When you used the fixed point of the cylinder as the axis case 2 applied. When you used the center of mass case 1 applied. When you used the moving extreme none of the cases applied, and you cannot use the above formula in this case.

Proof:
We model the rigid body as a collection of point-like masses $m_i$ with their positions relative to the axis of rotation denoted as $\mathbf{r}_i$. The velocity of mass $i$ is:

$$\mathbf{v}_i = \mathbf{V} + \boldsymbol\omega \times\mathbf{r}_i.$$

The total kinetic energy is then:

$$E_k = \sum_i \frac{1}{2} m_i v_i^2 = \frac{1}{2} MV^2 + \frac{1}{2} I \omega^2 + M \mathbf{V} \cdot (\boldsymbol\omega \times \mathbf{R}_{CM}),$$

where $M=\sum_i m_i$ is the total mass, $I=\sum_i m_i |\hat{\boldsymbol\omega} \times \mathbf{r}_i|^2$ is the moment of inertia and $\mathbf{R}_{CM} = (\sum_i m_i \mathbf{r}_i )/M$ is the center of mass relative to the axis of rotation.
We see that we need the last term to vanish in order to get the formula we want to prove, and we can get this if $\mathbf{R}_{CM}=0$ (case 1), $\mathbf{V}=0$ (case 2) or $\mathbf{V} \cdot (\boldsymbol\omega \times \mathbf{R}_{CM})=0$ (case 3).

share|improve this answer
    
Thank you very much for your very detailed answer, that more general formula at the end is what I was looking for. –  MyUserIsThis Jan 27 '13 at 10:42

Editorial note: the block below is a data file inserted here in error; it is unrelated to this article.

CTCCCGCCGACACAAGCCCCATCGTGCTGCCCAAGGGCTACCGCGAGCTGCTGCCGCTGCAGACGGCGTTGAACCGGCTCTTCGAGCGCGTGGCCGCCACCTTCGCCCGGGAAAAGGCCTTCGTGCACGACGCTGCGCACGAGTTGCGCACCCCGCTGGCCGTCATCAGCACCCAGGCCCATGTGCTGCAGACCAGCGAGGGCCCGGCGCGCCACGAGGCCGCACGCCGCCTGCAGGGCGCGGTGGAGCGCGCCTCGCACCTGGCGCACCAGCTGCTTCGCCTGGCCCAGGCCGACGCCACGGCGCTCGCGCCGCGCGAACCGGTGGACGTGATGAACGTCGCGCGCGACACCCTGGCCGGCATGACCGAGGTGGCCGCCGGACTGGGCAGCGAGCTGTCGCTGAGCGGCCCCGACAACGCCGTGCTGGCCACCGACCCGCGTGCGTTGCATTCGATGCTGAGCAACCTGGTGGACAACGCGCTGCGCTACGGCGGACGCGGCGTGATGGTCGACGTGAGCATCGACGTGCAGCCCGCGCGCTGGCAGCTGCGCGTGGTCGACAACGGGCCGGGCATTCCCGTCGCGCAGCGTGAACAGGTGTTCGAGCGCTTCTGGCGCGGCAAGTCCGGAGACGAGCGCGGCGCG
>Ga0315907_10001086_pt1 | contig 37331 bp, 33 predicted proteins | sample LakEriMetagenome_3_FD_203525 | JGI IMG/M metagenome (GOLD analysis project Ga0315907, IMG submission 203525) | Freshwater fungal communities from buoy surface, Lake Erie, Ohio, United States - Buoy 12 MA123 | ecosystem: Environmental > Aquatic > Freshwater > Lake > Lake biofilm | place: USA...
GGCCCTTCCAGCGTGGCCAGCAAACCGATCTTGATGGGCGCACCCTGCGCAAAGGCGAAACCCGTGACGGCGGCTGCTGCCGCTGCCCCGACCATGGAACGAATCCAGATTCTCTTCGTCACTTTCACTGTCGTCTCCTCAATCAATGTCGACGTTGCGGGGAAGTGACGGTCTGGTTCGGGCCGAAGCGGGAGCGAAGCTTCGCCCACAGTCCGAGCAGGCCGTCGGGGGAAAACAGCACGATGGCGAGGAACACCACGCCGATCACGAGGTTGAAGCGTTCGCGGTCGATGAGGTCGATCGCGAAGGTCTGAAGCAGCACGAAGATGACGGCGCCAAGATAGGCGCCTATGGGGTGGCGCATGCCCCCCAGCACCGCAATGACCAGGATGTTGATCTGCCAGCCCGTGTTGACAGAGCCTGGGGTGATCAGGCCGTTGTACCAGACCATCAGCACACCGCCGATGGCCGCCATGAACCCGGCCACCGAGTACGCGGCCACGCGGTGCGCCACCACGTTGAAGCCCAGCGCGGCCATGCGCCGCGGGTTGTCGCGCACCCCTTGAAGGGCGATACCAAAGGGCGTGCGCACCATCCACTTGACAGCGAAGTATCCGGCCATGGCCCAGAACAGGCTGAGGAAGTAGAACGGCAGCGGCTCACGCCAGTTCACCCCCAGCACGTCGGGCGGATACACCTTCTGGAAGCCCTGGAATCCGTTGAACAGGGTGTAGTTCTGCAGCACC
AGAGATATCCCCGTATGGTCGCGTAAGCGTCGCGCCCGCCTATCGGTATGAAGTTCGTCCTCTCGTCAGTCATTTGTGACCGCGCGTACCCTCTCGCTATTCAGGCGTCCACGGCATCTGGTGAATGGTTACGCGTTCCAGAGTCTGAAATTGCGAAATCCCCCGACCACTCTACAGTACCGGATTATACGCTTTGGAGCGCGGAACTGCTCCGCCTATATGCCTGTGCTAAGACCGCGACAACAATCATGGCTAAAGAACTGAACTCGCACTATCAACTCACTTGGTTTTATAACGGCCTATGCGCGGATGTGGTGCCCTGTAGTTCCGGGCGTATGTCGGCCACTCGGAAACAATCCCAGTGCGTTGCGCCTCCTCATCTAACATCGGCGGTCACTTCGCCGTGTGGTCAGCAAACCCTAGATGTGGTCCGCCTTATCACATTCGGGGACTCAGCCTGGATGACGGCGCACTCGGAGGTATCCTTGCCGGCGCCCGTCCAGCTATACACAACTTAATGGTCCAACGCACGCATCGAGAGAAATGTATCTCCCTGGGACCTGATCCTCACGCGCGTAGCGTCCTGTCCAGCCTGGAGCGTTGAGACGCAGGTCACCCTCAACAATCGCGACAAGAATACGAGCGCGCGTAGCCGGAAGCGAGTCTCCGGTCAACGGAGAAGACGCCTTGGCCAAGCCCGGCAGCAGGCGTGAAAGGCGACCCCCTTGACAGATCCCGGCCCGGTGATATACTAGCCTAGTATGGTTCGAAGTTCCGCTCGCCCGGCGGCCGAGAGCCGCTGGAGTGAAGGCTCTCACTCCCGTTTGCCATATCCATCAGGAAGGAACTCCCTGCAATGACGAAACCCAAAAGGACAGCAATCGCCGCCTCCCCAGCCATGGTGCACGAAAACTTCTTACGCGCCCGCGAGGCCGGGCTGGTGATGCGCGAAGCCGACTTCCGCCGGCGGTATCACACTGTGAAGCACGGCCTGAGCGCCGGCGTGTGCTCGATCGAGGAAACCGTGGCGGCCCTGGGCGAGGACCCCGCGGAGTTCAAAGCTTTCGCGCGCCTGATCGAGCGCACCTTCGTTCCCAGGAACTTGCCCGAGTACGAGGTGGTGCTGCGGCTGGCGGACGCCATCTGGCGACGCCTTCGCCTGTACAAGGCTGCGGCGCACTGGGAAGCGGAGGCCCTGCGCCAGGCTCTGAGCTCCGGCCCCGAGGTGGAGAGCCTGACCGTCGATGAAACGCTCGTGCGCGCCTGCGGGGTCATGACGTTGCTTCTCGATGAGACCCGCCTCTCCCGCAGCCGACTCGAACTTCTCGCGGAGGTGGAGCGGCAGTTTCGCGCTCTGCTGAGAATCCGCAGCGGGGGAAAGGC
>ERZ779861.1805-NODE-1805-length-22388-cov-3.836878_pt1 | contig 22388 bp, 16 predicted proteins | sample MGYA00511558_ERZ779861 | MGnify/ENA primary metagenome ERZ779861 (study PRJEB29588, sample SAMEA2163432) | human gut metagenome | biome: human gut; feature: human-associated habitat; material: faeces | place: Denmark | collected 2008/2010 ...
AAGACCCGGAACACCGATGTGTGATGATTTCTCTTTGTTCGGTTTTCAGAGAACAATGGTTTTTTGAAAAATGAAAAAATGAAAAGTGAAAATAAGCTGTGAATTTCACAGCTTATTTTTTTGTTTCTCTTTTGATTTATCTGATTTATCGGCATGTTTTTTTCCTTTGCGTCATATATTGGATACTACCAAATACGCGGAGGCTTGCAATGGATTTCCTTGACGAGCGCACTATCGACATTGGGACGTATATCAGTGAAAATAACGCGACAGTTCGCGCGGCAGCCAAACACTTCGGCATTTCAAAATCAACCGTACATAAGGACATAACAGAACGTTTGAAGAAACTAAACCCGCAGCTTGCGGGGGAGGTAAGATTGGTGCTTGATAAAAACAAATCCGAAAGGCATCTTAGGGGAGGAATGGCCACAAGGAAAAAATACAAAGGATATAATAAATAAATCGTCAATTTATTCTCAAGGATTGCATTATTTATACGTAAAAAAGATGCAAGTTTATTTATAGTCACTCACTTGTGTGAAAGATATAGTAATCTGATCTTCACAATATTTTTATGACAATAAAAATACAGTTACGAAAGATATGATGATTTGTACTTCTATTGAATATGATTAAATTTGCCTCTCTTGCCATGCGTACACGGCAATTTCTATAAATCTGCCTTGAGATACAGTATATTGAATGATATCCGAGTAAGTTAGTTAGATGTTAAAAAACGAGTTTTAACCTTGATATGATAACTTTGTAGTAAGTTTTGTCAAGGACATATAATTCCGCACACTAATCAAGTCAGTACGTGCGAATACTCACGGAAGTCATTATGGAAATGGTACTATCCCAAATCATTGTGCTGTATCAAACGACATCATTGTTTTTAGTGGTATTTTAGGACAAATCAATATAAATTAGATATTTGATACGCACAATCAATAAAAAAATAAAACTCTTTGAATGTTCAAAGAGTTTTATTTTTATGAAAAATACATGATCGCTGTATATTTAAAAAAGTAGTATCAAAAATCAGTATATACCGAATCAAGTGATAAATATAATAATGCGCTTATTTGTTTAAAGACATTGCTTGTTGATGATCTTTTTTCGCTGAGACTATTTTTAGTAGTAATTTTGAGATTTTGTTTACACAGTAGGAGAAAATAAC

Yes, in retrospect I could have just said that the general formula is the correct one, and the special cases where the simpler formula holds just follow trivially... –  Joe Jan 27 '13 at 12:08
add comment

I think I found your mistake. The moment of intertia of a rod fixed about the center is

\begin{equation} \frac{1}{12} m L^2 \end{equation}

You can derive this in several ways. I derived it by considering two rods moving separately (but still rigid), so then the moment of intertia is as before, but

\begin{equation} \frac{2}{3} \frac{m}{2} \bigg(\frac{1}{2} L \bigg)^2 = \frac{1}{12} m L^2 \end{equation}

You can consider that the angular velocity $\dot{\phi}$ of each rod is the same as before.

When you then take the speed of the center of mass, you should have

\begin{equation} v_{cm} = \bigg(\frac{1}{2} L \bigg) \dot{\phi} \end{equation}

Since the part that is translating is center of mass, at half the total length from the fixed point (think of the rolling wheel problems).

You should be able to solve for the energy now.

share|improve this answer
1  
You've done what I've done. I get the same results, the only problem is that the energy from the moving end is not the same as for the other two points –  MyUserIsThis Jan 26 '13 at 15:31
    
You're right, sorry about that. I agree with what Michael Brown posted. There isn't another term added to the energy because now the world looks like it is spinning the other way from where you're standing. It's like the difference between being on Earth and seeing an airplane fly by, and being on the airplane seeing the Earth coast below you. You could say the Earth is more "still", but you also feel the same from the plane (or car, if you prefer). In any case, the Earth's frame is not absolute either. –  Angel Jan 26 '13 at 15:40
add comment

Your Answer

 
discard

By posting your answer, you agree to the privacy policy and terms of service.

Not the answer you're looking for? Browse other questions tagged or ask your own question.